The advocate of capitalism Ayn Rand said that that Christmas “is wider than the tenets of any particular religion: it is good will toward men.” She spoke of the twinkling lights, the singing, the brightly wrapped gifts and noted: “One would have to be terribly depressed to resist the wonderful gaiety of that spectacle.”

The famed evangelist of unbelief, Robert Ingesoll, was no Scrooge either. In 1891 he wrote: “I believe in Christmas and in every day that has been set apart for joy.” He said it was “a good day to forgive and forget---a good day to throw away prejudices and hatreds---a good day to fill your heart and your house, and the hearts and house of others, with sunshine.”

I’ve had Christmas presents and given them. I’ve had Christmas trees and sent cards. I’ve joined friends to celebrate the holiday. So why this year did it feel so different?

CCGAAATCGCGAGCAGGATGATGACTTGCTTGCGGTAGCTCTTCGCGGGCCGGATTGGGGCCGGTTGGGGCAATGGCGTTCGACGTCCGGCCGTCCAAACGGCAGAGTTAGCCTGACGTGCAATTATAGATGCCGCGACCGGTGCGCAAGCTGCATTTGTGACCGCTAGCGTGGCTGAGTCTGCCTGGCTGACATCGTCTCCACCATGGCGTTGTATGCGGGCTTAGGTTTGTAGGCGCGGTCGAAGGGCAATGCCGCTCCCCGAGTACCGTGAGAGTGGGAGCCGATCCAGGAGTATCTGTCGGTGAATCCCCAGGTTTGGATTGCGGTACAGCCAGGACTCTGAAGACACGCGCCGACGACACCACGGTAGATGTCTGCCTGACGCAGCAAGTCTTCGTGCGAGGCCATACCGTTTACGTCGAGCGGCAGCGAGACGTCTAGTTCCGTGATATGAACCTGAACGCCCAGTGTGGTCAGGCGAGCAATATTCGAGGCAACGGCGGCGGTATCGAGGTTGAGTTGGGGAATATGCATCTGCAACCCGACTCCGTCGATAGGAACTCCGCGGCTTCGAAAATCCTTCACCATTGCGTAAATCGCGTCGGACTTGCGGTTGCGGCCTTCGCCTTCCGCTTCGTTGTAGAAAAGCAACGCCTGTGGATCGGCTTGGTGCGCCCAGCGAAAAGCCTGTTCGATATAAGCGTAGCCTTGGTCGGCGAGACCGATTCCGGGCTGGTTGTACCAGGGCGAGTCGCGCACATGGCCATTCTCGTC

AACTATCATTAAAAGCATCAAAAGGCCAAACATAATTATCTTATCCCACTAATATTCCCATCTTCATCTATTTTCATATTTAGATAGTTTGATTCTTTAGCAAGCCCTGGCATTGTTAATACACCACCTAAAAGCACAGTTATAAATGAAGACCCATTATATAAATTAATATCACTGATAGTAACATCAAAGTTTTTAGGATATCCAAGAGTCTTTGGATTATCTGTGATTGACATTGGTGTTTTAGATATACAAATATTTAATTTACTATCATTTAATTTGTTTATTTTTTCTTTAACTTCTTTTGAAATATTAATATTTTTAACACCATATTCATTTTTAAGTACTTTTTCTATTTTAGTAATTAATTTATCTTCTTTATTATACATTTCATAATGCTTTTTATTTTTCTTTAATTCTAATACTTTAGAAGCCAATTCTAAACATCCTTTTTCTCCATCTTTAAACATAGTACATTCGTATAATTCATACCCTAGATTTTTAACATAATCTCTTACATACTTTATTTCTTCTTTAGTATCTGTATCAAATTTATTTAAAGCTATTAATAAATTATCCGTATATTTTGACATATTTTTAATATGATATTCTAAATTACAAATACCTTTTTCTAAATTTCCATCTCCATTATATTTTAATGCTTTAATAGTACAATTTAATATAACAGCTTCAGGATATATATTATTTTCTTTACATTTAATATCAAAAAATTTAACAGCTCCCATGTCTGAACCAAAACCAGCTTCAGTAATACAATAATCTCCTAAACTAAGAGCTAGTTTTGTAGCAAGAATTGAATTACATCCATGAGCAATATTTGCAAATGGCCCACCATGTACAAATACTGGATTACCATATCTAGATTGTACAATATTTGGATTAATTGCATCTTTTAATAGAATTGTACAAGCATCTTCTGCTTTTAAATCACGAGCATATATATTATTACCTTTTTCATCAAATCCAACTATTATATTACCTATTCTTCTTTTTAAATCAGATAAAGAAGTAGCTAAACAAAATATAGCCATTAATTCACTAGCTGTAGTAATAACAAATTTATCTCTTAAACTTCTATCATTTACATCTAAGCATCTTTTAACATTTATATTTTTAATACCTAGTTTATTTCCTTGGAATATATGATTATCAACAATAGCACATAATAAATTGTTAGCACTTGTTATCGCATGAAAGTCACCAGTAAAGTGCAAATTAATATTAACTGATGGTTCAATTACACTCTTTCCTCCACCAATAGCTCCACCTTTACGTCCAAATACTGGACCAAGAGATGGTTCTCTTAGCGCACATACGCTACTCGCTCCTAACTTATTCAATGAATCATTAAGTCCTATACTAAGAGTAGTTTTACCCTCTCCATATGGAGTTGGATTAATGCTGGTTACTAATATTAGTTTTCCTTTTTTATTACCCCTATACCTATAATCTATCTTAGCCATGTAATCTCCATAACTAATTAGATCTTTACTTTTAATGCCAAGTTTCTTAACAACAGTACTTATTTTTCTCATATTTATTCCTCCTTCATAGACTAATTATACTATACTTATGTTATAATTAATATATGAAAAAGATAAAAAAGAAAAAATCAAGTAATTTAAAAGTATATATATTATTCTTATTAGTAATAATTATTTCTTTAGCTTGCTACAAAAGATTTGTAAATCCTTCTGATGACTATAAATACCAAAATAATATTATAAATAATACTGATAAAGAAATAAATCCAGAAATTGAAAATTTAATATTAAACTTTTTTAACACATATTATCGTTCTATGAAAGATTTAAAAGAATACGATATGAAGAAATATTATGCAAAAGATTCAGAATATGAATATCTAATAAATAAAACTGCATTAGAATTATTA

In past years if someone said “Merry Christmas” I took it as a cheerful greeting. It didn’t offend me. It didn’t come close to be a problem.

But this year each “Merry Christmas” felt like a slap in the face. It was as the words themselves were meant as an assault. And I have never felt that way prior to this year.

For as long as I can remember, and that is the good part of five different decades, many people said “Happy Holidays”. It was appreciated although Christmas is not celebrated by all people. After all, contrary to the impressions given by some, not everyone is a Christian. Not even in the US is that true. And if someone did say “Merry Christmas” not realizing this it was not taken as anything else but a greeting of good will.

What changed is that this year individuals with a political agenda discovered that not everyone celebrates the Christian interpretation that was imposed on this pre-Christian holiday.

A few rabid conservatives on Fox News, to boost their own ratings, invented the idea that their is a “war on Christmas.” This, they argued, was a direct assault on their religion.